13. If the duplicated text refers to an abstract by the authors, it is likely that the paper was presented at a meeting. Anesthesia & Analgesia considers this acceptable.
  14. You may occasionally wish to check a published paper for plagiarism. For example, a reader may claim that a paper in your journal is plagiarized. This is surprisingly difficult. Cross CheckTM will identify the paper as having 100% verbatim overlap with itself. Cross CheckTM can selectively ignore specific sources. However, there are many websites that collate published papers, including Google Scholar, the academic websites of the author, and rogue sites that egregiously violate copyright. It may be nearly impossible to identify these sites and limit screening of a published paper to papers published before the paper in question that might have been a source of plagiarized text.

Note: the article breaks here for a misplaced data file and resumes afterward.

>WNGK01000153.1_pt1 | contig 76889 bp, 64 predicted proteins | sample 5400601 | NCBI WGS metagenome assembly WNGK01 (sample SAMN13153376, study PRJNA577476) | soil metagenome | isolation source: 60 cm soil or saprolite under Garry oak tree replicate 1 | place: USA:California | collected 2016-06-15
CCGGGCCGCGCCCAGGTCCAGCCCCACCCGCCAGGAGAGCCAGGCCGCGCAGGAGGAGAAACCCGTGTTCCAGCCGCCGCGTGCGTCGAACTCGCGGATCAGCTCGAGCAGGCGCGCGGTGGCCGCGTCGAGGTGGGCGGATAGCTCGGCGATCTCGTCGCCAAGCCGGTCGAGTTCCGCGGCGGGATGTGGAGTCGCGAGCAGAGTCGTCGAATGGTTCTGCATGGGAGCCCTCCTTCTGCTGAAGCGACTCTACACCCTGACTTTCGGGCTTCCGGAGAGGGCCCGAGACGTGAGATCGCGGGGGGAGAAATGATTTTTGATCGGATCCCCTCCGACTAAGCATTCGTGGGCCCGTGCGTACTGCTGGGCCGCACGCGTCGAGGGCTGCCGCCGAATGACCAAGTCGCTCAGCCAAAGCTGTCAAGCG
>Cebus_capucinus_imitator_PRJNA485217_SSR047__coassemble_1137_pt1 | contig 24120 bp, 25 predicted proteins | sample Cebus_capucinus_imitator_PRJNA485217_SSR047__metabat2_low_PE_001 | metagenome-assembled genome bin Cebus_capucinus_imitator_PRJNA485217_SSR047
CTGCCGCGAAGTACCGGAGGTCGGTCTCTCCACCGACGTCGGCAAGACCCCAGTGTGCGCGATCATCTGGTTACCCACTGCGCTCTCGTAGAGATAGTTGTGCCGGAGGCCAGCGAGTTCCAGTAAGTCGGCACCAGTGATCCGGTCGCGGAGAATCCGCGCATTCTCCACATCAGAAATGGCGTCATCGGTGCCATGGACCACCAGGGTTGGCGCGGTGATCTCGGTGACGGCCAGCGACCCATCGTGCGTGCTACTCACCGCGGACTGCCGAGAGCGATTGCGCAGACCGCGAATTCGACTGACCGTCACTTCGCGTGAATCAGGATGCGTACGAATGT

15. Be familiar with the guidelines for plagiarism published by the Committee on Publication Ethics.d These guidelines place considerable responsibility on journal editors to diligently follow up on findings of misconduct (e.g., intellectual theft). It is also worth knowing the guidelines from the U.S. Office of Research Integritye as well as any guidelines published by related professional societies.
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  1. Screen every submission for plagiarism. Because cut and paste is ubiquitous, plagiarism is ubiquitous.
  2. Be particularly careful with multiauthored papers. Every author is responsible for the entire manuscript. Even if you have been careful about cut and paste, there is no guarantee that other authors have been as diligent.
  3. Use Cross CheckTM from iThenticate.a Ideally your department should have a license and a policy of 100% manuscript screening before submission.